High cost of running group home gets attention at Capitol

Lawmakers want to know why the state is spending nearly a million dollars a year for one person to live in a house in Coon Rapids, Minnesota. 

Wednesday's hearing was scheduled after the Fox 9 Investigators revealed staff costs supporting the man in the house were $910,000.

This is all about trying to balance the needs of that individual along with the exorbitant cost to taxpayers and the safety concerns of a neighborhood. Some neighbors have talked about arming themselves.

An 18-year-old man whose initials are W.O. was placed in the home last summer by the Minnesota Department of Human Services.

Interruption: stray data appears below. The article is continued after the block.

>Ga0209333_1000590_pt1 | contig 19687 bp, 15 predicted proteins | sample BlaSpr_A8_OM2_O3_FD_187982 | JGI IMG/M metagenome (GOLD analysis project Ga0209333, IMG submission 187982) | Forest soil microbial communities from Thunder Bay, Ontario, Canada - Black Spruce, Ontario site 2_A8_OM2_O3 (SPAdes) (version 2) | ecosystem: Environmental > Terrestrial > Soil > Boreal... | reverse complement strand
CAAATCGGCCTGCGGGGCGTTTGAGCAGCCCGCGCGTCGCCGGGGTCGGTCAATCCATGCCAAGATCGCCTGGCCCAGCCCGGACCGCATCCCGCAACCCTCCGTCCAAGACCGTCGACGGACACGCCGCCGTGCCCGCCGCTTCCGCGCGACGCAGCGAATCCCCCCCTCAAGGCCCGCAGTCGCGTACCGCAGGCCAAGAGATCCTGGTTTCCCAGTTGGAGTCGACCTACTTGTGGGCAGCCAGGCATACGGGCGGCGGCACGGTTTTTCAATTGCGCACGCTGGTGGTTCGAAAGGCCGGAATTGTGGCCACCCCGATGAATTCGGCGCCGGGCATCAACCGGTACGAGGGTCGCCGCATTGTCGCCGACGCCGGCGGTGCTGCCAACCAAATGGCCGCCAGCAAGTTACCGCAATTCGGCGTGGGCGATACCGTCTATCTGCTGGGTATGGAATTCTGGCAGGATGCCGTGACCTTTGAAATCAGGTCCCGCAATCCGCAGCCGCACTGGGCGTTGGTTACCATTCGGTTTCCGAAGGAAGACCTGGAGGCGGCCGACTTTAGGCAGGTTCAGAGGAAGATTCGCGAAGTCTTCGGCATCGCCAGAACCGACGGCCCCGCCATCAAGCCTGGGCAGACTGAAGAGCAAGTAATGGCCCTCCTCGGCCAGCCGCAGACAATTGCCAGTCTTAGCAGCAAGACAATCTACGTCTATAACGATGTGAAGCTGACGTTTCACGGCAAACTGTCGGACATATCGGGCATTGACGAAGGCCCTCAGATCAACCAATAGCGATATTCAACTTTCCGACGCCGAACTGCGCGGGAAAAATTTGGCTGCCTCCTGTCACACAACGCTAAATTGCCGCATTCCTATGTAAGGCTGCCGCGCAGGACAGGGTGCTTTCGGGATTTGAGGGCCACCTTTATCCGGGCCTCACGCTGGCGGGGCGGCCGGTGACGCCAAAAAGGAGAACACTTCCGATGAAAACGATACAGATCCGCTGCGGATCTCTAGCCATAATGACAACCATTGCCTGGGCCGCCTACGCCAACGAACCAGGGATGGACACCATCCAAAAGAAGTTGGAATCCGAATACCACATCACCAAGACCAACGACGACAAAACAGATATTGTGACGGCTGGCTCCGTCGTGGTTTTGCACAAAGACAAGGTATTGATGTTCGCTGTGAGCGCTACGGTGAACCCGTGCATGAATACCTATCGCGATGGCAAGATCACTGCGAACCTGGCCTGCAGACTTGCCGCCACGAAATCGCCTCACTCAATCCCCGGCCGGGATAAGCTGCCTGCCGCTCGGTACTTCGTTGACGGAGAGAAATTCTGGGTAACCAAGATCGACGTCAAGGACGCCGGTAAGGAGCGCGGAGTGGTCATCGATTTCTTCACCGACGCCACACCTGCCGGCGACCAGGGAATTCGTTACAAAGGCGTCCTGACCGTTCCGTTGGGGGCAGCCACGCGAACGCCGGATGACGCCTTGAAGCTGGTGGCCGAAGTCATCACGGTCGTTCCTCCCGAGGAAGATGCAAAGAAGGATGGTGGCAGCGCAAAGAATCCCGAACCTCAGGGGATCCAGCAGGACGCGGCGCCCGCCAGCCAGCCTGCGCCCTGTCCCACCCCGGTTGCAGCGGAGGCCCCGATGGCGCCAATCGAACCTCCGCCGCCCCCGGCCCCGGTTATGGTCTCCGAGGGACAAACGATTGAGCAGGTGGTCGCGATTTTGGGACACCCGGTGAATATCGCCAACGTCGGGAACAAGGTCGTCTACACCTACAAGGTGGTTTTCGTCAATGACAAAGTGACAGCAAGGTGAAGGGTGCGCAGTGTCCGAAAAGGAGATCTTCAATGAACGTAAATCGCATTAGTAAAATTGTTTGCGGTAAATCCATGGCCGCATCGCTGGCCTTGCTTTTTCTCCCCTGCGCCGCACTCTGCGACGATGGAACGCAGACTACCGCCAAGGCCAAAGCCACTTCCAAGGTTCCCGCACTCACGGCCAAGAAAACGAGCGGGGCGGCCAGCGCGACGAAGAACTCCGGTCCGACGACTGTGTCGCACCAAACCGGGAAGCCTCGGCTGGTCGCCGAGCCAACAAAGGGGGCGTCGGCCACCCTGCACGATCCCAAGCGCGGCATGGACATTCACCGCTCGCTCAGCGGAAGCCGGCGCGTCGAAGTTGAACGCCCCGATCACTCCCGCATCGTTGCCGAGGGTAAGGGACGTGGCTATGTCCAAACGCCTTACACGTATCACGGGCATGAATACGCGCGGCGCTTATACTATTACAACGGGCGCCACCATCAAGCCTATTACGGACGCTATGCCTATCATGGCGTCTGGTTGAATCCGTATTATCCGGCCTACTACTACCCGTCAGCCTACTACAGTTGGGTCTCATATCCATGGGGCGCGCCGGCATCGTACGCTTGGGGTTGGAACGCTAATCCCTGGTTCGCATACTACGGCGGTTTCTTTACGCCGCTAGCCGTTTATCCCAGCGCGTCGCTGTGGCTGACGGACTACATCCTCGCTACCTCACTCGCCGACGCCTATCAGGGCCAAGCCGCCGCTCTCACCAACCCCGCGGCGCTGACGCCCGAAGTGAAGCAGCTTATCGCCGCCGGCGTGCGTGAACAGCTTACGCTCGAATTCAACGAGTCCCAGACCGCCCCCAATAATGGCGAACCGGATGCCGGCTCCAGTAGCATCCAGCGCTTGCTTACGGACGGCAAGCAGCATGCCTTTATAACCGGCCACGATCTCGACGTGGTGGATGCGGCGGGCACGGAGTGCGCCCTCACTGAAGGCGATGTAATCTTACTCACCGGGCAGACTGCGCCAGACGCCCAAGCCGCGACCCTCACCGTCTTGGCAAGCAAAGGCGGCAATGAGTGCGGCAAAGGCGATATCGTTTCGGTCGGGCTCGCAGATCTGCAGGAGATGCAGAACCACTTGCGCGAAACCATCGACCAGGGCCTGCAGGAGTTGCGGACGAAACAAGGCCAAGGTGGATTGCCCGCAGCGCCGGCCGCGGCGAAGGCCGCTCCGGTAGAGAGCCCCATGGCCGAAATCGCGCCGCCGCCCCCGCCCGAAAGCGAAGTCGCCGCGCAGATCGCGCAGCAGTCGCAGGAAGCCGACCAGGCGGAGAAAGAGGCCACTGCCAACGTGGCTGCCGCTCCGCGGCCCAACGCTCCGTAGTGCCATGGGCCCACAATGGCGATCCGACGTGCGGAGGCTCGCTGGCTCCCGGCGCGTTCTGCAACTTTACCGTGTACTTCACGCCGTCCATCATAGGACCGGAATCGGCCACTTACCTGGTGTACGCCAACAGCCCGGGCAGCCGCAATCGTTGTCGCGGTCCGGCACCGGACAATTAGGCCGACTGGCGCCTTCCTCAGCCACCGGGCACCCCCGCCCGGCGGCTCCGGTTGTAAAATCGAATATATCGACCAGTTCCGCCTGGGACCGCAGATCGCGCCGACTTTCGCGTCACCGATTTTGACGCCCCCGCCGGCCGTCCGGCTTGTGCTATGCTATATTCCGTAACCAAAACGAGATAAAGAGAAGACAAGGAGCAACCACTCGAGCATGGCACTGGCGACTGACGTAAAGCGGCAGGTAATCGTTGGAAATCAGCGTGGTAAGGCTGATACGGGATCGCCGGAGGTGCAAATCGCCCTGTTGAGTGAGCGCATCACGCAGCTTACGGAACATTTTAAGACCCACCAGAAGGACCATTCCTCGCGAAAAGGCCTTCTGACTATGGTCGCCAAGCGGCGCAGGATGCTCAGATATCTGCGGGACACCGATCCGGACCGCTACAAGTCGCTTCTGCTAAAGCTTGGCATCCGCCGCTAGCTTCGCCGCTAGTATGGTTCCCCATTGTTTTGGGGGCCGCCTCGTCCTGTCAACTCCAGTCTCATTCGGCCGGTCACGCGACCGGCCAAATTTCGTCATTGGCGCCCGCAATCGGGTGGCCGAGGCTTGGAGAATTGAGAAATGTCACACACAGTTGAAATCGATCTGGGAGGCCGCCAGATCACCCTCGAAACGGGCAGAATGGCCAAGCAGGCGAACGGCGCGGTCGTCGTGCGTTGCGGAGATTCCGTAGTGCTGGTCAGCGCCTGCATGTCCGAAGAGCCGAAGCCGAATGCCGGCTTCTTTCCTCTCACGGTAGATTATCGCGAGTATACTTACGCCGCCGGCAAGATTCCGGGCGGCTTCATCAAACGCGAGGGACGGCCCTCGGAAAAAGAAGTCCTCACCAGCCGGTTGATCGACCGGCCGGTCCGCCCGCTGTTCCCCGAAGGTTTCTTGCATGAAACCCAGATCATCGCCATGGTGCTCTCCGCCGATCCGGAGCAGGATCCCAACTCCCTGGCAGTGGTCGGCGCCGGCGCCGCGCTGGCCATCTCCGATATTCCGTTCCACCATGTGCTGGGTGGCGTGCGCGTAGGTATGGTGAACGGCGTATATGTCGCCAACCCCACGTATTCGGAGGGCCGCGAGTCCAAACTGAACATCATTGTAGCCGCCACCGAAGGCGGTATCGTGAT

He's a victim of fetal alcohol syndrome and child abuse, has developmental  disabilities and struggles with violent behavior.

At least three state workers are assigned to be with him around the clock trying to help him adjust to living in a community setting.

Police have been called to the home at least 46 times because staff were unable to control the man's outbursts.

"I worry this home is setting an officer up for failure, where there is a potential for confrontations," said Coon Rapids Police Chief Brad Wise.

He testified in front of a state Senate Human Services Reform Committee at the Capitol.

"We don't do this lightly. These individuals have not had other placements that have worked," said Chuck Johnson, deputy commissioner at DHS.

The Fox 9 Investigators found there are six other group homes run by the state that also have just one person in them. The average cost to staff each of those homes, including the one in Coon Rapids, is $885,000 a year.

Neighbors and the City of Coon Rapids want W.O. placed in a more secure location. DHS said he has a right to live there.

The bigger question now is, do the rights of one individual trump those of an entire neighborhood?